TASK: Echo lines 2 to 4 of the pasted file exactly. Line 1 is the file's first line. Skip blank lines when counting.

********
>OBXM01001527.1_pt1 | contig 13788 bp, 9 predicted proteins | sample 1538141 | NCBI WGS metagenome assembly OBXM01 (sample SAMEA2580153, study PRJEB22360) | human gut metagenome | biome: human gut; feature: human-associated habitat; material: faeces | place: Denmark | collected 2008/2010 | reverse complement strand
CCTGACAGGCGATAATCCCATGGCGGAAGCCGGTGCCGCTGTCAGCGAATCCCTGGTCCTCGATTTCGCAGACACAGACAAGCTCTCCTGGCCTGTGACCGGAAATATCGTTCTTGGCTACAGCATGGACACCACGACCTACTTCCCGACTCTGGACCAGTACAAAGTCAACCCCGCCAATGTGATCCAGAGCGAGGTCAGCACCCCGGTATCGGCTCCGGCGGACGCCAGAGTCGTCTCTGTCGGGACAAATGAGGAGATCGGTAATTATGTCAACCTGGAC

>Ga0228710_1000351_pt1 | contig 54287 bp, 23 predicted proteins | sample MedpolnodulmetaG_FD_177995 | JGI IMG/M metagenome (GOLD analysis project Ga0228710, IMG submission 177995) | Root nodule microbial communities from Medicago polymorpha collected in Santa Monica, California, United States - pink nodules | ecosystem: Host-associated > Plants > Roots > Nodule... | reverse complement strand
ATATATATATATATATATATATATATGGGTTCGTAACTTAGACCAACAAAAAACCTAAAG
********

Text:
CCTGACAGGCGATAATCCCATGGCGGAAGCCGGTGCCGCTGTCAGCGAATCCCTGGTCCTCGATTTCGCAGACACAGACAAGCTCTCCTGGCCTGTGACCGGAAATATCGTTCTTGGCTACAGCATGGACACCACGACCTACTTCCCGACTCTGGACCAGTACAAAGTCAACCCCGCCAATGTGATCCAGAGCGAGGTCAGCACCCCGGTATCGGCTCCGGCGGACGCCAGAGTCGTCTCTGTCGGGACAAATGAGGAGATCGGTAATTATGTCAACCTGGAC

>Ga0228710_1000351_pt1 | contig 54287 bp, 23 predicted proteins | sample MedpolnodulmetaG_FD_177995 | JGI IMG/M metagenome (GOLD analysis project Ga0228710, IMG submission 177995) | Root nodule microbial communities from Medicago polymorpha collected in Santa Monica, California, United States - pink nodules | ecosystem: Host-associated > Plants > Roots > Nodule... | reverse complement strand
ATATATATATATATATATATATATATGGGTTCGTAACTTAGACCAACAAAAAACCTAAAG